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GPS error may have led doomed plane off course
From Silverton Standard, the place where you can write!
Posted on April 20 2017, 11:41am by Mark Esper in Local News category

NTSB indicates pilot may have used wrong code for destination

An 18-page report released by the National Transportation Safety Board on April 13 provides no definitive cause for the Sept. 5, 2015 plane crash in Western San Juan County that killed four California residents.

But the report suggests weather conditions were poor and that the pilot may have veered far off course by mistakenly entering the wrong 3-digit airport identifier into a handheld GPS device he reportedly used.

The report also raised serious questions about the 71-year-old pilot’s general fitness.

The flight left Barstow, Calif., at 7 a.m. on Sept. 5, 2015, with four California residents aboard, reportedly en route to Amarillo, Texas. The plane refueled in Flagstaff, Ariz., later that morning. It crashed in western San Juan County, far off its intended course, at about 2:08 p.m., according to the NTSB investigation.

The NTSB report issued last week indicated that the pilot of the twin-engine Cessna, Harold Joseph Raggio, of Big Bear, Calif., seemed to lack “situational awareness” while at the airport in Flagstaff, and even forced a SkyWest air shuttle to abort a landing, when Raggio steered his Cessna onto the runway without permission from flight controllers.

Raggio had owned his 1963 twin-engine Cessna for a little over a year but was not qualified to pilot it, according to the NTSB.

Radar data indicates that after leaving Flagstaff, the plane continued to follow Interstate 40 until a point east of Grants, N.M., when it veered sharply to the north, and flew up the Animas River Valley and to the west of Silverton.

The report hinted also why the plane may have gone so far off course from its route to Amarillo.

At the Flagstaff airport, Raggio had asked for a briefing for the weather at “L51,” the airport identifier for the remote Heller Farm Airport at Winifred, Mont.

The NTSB report also included a flight chart showing the Tradewind Airport near Amarillo. While that airport’s identifier is “TDW,” the chart indicates an “L 51” as the maximum runway length (5,100 feet), leading to speculation that the pilot may have mistakenly entered “L51” as an airport indicator into the plane’s GPS device, thus resulting in his veering dramatically off course — toward Montana.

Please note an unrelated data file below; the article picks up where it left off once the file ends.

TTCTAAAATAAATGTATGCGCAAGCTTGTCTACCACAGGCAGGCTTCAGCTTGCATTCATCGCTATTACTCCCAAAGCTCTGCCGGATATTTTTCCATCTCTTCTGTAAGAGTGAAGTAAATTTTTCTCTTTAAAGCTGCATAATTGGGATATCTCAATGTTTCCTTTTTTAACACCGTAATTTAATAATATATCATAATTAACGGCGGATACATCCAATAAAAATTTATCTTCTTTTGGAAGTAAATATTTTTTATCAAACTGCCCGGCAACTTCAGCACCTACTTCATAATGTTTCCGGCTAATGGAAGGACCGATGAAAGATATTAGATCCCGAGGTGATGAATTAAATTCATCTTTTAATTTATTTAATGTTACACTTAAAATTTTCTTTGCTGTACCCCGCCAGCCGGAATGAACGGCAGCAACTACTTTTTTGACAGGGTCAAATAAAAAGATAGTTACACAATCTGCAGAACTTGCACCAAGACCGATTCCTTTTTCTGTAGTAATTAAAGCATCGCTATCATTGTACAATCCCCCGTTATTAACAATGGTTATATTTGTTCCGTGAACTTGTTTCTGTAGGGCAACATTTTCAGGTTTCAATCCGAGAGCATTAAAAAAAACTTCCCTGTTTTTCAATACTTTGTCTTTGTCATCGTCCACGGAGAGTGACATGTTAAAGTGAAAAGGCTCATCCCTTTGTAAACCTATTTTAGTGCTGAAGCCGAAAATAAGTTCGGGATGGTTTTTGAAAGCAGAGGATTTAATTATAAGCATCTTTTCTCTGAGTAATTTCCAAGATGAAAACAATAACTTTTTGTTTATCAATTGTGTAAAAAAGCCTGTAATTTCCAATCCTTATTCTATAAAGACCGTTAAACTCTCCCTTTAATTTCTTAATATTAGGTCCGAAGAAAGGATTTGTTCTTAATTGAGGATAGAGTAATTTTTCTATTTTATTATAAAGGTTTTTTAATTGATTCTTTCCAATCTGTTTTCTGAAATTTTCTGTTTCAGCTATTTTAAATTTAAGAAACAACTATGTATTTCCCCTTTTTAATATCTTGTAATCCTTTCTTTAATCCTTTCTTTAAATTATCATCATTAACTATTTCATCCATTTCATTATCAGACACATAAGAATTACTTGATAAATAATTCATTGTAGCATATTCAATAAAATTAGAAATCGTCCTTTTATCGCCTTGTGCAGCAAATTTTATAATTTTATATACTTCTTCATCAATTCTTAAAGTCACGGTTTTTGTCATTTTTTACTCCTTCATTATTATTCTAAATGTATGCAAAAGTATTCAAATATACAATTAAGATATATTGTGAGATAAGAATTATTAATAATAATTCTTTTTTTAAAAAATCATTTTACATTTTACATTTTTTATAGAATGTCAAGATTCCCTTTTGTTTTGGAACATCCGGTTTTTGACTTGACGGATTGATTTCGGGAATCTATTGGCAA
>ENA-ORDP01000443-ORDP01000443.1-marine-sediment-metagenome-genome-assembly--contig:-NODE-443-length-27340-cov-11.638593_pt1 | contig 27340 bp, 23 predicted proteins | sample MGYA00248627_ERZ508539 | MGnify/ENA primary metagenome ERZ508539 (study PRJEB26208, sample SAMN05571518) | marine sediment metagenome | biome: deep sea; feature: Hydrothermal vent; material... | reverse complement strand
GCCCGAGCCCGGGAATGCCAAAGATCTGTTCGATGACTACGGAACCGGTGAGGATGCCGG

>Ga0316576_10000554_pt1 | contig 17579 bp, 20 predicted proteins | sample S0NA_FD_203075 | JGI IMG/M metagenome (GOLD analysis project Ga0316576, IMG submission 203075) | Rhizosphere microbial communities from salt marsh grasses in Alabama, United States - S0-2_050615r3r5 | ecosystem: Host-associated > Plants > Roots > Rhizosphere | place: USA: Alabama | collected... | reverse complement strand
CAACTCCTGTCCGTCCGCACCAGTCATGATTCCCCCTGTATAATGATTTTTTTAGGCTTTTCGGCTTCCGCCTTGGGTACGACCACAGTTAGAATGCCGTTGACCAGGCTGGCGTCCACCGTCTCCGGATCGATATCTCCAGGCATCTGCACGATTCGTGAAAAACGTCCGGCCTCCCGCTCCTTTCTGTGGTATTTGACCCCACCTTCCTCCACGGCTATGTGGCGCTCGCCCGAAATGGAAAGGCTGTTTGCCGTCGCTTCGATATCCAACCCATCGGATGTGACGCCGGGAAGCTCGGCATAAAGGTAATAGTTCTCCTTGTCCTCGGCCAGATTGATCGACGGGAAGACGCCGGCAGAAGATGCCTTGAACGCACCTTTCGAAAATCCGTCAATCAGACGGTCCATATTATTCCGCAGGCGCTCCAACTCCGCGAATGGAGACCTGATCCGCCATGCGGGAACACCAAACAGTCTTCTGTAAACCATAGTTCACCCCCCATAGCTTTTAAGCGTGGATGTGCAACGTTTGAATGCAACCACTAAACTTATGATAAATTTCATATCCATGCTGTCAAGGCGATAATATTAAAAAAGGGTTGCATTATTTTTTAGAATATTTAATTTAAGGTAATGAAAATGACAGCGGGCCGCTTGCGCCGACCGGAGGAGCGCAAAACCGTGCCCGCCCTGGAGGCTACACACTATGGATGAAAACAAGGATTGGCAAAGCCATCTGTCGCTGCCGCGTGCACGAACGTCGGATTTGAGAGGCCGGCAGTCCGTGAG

And the pilot’s sister told investigators that to her knowledge Raggio knew no one in Montana.

Adding to the mystery is the fact that among those killed in the crash was Raggio’s son-in-law, Steven Wilkinson, 59, of Newberry Springs, Calif., who was arrested four days earlier by the San Bernardino County Sheriff’s Department on charges of methamphetamine sale and being a felon in possession of a firearm. He had posted bail on those charges just three days before the plane crash.

An operator at the Barstow, Calif., airport told the Standard shortly after the 2015 crash that there were many “rumors at the local bars” that Wilkinson was either on the run or going somewhere to get money.

Also killed in the crash were passengers Rosalinda Leslie, 57, of Hesperia, Calif., and Michael Lyle Riley, 59, of Barstow.

The NTSB report indicates the twin-engine Cessna 310H “impacted mountainous terrain at an elevation of about 11,500 feet.”  

Weather was partly cloudy in Silverton that day, but there were some rain squalls and a thunderstorm was reported in the area.

The wreckage was located the following day near the head of Cascade Creek at Grizzly Peak, about nine miles west of Silverton.

Sheriff Bruce Conrad described a path of destruction, with the plane pulverized by the impact.

The NTSB report indicates the pilot was suffering from several chronic health conditions, and in a visit to a Veterans Administration facility on Sept. 1, 2015, Raggio was described as “in a wheelchair but able to transfer,” and he was taking injected insulin and other prescription drugs.

The NTSB pointed out that passenger Michael Riley was also “pilot-rated.” And tests on his remains indicated presence of methamphetamine.

 

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